Explanation – In this verse Arjuna is referred to as Gudakesa. Gudaka means sleep, and one who conquers sleep is called gudakesa. Sleep also means ignorance. So Arjuna conquered both sleep and ignorance because of his friendship with Krishna. As Hrsikesa, or the controller of the senses and mind of every living entity, Krishna could understand Arjuna’s purpose in placing the chariot in the midst of the armies.

Again the Lord addressed Arjuna as ‘Partha’, means son of Pritha or Kunti who is the sister of Krishna’s father. This could mean either that ‘Arjuna, no need to worry, as being your close relative, I am there to help you’. Or it could also be that oh, son of Kunti, do not behave like a woman, be brave and start fighting instead of getting confused as you have the necessary knowledge to do what is required.

Why did Krishna position the chariot in front of Bhishma and Drona and not closer to Duryodhana? May be Krishna had a hidden agenda in doing so! If the chariot was placed in front of Duryodhana, may be Arjuna would have been so angry that the war would have started instantly and the world would not have been benefitted with this great philosophical treatise called “Bhagavad Gita”. Also Krishna asked Arjuna to see the ‘Kurus’ who are assembled there and did not say to look at the children of Dhritarashtra who are assembled there. Being a Kuru himself, Arjuna for sure is going to be confused.

Gita  1. 26

tatrapasyat sthitan parthah

pitrn atha pitamahan

acaryan matulan bhratrn

putran pautran sakhims tatha

svasuran suhrdas caiva

senayor ubhayor api

Meaning – There Arjuna could see, within the midst of the armies of both parties, his fathers, grandfathers, teachers, maternal uncles, brothers, sons, grandsons, friends, and also his father-in-law and well-wishers–all present there.

Explanation – When Lord Krishna, told Arjuna to behold the Kuru on the battlefield, Arjuna saw the members of his family, assembled on both sides. He saw Bhurisrava, who was just like his father. He saw his grand-fathers and uncles such as Bhishma and Somadatta etc., preceptors Drona and Kripa etc., maternal uncles, such as Purujit, Kuntibhoja, Salya and Sakuni etc., brothers and cousins- Bhima and Duryodhana etc., sons, such as Abhimanyu, Ghatotkatcha, Laksmana (Duryodhana’s son) etc., grandsons, such as the sons of Laksmana; friends of Duryodhana and Pandavas, named Ashvatthama etc.,; fathers-in- law such as Drupada and Saibya etc., and also well-wishers, such as Satyaki and Kritavarma etc.

Gita  1. 27

tan samiksya sa kaunteyah

sarvan bandhun avasthitan

krpaya parayavisto

visidann idam abravit

Meaning – When the son of Kunti, Arjuna, saw all these different grades of friends and relatives, he became overwhelmed with compassion and spoke thus:

Explanation – After seeing the warriors, who were related to him, through family and learning, on both the sides, Arjuna suddenly developed an attitude of kinship with them because he thought that on both sides there were his kinsmen and they would be killed in the war. In this way it was his family that would be destroyed ‘on either side. The use of the word ‘Kaunteyah’ in addressing Arjuna it indicates that since he is the son of Kunti he is affected by the morality and afflictions of the mundane world. The use of the word ‘kripaya’ signifies that Arjuna was naturally compassionate. By the use of the word ‘paraya’ it is intimated that not only for his own soldiers was he compassionate but for the enemy soldiers as well.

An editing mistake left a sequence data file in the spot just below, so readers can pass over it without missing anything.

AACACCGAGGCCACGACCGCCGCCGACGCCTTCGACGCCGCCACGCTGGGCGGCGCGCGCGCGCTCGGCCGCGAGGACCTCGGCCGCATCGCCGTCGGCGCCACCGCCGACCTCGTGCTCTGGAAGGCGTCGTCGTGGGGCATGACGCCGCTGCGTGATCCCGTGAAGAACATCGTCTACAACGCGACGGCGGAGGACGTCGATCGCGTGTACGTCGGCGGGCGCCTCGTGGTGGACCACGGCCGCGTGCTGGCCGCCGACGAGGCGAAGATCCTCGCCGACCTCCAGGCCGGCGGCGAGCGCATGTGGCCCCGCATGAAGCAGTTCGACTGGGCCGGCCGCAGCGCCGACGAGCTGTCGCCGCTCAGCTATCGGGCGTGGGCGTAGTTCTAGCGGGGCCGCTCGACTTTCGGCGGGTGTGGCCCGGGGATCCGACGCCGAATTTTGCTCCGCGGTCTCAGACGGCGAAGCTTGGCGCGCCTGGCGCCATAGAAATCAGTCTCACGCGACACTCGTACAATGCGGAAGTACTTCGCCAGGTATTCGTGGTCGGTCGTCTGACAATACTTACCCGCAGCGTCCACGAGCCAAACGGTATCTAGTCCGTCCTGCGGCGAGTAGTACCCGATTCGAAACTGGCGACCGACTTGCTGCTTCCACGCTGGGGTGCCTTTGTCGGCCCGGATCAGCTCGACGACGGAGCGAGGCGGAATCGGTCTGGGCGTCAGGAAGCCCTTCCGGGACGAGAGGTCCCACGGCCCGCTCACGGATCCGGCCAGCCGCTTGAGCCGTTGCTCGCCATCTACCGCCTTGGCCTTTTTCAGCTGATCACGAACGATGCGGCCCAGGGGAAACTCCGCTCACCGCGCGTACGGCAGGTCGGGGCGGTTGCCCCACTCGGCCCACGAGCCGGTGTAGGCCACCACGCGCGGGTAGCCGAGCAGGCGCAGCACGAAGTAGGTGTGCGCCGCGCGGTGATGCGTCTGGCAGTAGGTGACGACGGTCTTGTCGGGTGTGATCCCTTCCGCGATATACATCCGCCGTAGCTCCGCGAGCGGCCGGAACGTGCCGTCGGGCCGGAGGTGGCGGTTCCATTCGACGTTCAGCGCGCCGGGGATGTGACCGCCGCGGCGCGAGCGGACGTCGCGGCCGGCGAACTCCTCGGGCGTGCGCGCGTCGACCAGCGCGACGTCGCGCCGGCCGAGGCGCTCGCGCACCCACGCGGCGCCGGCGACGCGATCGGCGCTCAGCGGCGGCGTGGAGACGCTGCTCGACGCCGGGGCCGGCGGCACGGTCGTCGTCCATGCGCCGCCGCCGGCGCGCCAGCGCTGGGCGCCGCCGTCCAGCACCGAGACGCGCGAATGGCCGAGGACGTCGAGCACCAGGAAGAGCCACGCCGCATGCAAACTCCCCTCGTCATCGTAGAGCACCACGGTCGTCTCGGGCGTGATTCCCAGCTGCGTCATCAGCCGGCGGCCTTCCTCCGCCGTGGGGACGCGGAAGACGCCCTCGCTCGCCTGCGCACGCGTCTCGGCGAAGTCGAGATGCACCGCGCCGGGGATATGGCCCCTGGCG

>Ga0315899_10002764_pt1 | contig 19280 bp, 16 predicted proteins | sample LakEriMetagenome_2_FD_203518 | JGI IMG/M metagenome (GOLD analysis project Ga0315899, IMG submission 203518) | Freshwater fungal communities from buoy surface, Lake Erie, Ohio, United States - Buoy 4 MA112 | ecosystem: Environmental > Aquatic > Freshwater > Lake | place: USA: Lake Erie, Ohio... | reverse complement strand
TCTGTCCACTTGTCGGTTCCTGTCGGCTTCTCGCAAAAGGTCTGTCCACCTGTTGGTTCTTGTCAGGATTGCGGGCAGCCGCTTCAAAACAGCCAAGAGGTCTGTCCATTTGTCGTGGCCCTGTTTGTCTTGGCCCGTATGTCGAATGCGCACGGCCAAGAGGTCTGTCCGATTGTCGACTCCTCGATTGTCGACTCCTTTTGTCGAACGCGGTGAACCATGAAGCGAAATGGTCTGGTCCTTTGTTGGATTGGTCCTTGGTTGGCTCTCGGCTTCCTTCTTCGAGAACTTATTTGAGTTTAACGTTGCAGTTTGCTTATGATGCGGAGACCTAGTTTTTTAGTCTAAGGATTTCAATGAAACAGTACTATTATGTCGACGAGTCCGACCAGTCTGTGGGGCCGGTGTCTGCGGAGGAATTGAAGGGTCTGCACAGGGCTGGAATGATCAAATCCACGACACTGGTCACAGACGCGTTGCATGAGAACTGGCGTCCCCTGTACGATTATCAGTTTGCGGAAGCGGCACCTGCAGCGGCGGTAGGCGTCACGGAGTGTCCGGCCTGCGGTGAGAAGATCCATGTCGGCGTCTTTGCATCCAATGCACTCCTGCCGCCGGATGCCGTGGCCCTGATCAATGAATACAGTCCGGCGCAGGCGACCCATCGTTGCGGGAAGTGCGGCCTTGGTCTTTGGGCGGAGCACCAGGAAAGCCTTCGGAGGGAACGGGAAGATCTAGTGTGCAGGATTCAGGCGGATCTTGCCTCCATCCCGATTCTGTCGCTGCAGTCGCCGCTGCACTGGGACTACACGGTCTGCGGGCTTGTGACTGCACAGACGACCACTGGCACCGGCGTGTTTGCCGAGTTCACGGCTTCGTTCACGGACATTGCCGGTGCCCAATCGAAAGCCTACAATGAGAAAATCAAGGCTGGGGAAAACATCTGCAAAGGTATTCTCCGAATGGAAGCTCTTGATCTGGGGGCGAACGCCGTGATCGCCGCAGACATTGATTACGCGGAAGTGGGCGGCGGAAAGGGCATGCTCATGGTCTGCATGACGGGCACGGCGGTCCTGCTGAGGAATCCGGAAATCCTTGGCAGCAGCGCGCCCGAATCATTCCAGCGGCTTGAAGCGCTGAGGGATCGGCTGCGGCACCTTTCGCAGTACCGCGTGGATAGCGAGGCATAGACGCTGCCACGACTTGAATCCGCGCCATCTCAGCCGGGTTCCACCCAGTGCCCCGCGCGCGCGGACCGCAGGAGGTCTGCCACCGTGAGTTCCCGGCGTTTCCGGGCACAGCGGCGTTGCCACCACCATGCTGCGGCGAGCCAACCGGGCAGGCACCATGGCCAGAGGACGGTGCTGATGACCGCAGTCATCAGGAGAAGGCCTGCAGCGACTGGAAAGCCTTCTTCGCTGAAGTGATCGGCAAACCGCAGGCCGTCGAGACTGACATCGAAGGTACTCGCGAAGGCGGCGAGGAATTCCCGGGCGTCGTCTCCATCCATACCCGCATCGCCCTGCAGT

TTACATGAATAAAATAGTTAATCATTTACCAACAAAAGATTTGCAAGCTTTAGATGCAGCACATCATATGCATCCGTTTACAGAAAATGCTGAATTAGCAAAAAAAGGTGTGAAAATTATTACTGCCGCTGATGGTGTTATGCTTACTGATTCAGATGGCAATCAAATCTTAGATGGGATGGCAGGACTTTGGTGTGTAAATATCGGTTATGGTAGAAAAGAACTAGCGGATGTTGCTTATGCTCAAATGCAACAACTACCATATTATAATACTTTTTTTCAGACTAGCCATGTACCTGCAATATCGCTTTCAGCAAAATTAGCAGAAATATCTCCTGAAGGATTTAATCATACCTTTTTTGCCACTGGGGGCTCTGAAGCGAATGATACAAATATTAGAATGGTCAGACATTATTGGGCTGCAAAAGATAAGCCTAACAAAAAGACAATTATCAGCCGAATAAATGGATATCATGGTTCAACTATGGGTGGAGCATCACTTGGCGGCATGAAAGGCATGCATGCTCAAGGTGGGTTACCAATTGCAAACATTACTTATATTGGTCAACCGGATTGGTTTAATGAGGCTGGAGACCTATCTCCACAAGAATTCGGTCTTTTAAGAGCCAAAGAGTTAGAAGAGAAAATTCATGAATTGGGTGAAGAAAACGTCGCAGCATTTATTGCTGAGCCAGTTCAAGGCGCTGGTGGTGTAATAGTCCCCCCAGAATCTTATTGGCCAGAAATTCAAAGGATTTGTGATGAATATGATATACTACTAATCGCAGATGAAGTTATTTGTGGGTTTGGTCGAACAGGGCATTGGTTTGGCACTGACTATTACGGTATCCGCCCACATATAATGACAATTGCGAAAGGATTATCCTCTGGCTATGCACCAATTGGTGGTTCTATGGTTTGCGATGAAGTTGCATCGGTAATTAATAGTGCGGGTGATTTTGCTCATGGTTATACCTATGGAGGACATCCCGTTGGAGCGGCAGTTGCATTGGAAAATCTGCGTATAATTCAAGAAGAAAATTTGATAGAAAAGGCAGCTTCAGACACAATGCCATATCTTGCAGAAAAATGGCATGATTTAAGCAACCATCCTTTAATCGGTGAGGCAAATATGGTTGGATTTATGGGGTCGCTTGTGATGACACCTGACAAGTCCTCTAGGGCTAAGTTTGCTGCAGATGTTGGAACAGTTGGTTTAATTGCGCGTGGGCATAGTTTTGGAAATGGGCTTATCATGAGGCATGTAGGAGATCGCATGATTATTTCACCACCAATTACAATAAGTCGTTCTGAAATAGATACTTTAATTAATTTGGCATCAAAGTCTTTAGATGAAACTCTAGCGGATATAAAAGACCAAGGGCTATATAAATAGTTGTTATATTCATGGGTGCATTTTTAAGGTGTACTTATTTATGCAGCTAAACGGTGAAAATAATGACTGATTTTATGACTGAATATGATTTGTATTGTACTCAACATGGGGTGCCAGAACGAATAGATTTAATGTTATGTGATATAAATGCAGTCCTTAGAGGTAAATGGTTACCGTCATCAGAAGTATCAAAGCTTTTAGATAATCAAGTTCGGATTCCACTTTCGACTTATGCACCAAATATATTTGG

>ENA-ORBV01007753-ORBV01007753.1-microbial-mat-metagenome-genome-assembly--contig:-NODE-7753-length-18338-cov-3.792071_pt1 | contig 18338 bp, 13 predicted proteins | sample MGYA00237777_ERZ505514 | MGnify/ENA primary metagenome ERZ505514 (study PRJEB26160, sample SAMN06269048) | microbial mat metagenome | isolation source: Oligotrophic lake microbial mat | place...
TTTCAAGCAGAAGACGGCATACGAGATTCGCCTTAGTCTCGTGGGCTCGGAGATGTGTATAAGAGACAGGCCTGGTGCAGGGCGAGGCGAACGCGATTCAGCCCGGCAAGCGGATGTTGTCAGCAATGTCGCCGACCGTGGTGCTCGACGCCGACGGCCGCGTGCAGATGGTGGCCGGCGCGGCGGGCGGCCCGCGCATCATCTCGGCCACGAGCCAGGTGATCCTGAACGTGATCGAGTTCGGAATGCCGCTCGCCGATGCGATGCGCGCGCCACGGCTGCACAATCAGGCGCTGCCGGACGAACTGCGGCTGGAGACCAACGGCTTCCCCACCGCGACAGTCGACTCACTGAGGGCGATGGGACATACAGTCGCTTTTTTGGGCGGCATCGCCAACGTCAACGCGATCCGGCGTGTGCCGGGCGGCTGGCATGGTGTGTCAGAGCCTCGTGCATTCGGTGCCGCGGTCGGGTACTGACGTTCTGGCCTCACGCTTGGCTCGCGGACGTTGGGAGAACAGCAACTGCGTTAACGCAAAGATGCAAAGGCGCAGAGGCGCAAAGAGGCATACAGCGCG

As a warrior and man of action Arjuna realizes the extend of sacrifice the society would be called upon to make in order that his ambition might be fulfilled and Duryodhana’s cruelty avenged. He reaches the highest level of compassion and his words subsequently clearly reflects his thoughts that reaffirms his feelings to avoid bloodshed at any cost including his own life.


Gita 1.16-17-18

anantavijayam raja

kunti-putro yudhisthirah

nakulah sahadevas ca



kasyas ca paramesv-asah

sikhandi ca maha-rathah

dhrstadyumno viratas ca

satyakis caparajitah


drupado draupadeyas ca

sarvasah prthivi-pate

saubhadras ca maha-bahuh

sankhan dadhmuh prthak prthak

Meaning – King Yudhishthira, the son of Kunti, blew his conchshell, the Ananta-vijaya, and Nakula and Sahadeva blew the Sughosa and Manipuspaka. That great archer the King of Kasi, the great fighter Sikhandi, Dhristayumna, Virata and the unconquerable Satyaki, Drupada, the sons of Draupadi, and the others, O King, such as the son of Subhadra, greatly armed, all blew their respective conchshell.

Explanation – Sanjaya addressing Yudhishthira as Raja illustrates his respect for him, though Yudhishthira did receive the title as ‘raja’ from the Rajasuya ceremony he successfully performed earlier. Thus the superiority of the Pandavas is illustrated along with the inferiority of the Kauravas.

In the Pandava side there are many famous conch shells, such as Panchajanyam of Lord Krishna, Devadatta, Paundram, Anantavijaya, Sughosa and Manipuspaka of the five Pandavas. However in the army of Duryodhana there are no famous conch shells with any names.

Then the great warriors of the Pandava army began to sound their conch shells. Sikhandi is the son of Drupada who was born out of penance especially to slay Bhishma. Dhristayumna was born from a fire sacrifice especially to slay Drona. Satyaki was invincible like Arjuna never knowing defeat. So this verse is indirectly revealing to Dhritarashtra that he should not entertain any ideas that his son Duryodhana will be victorious in the battle even with the assistance of Bhishma and Drona.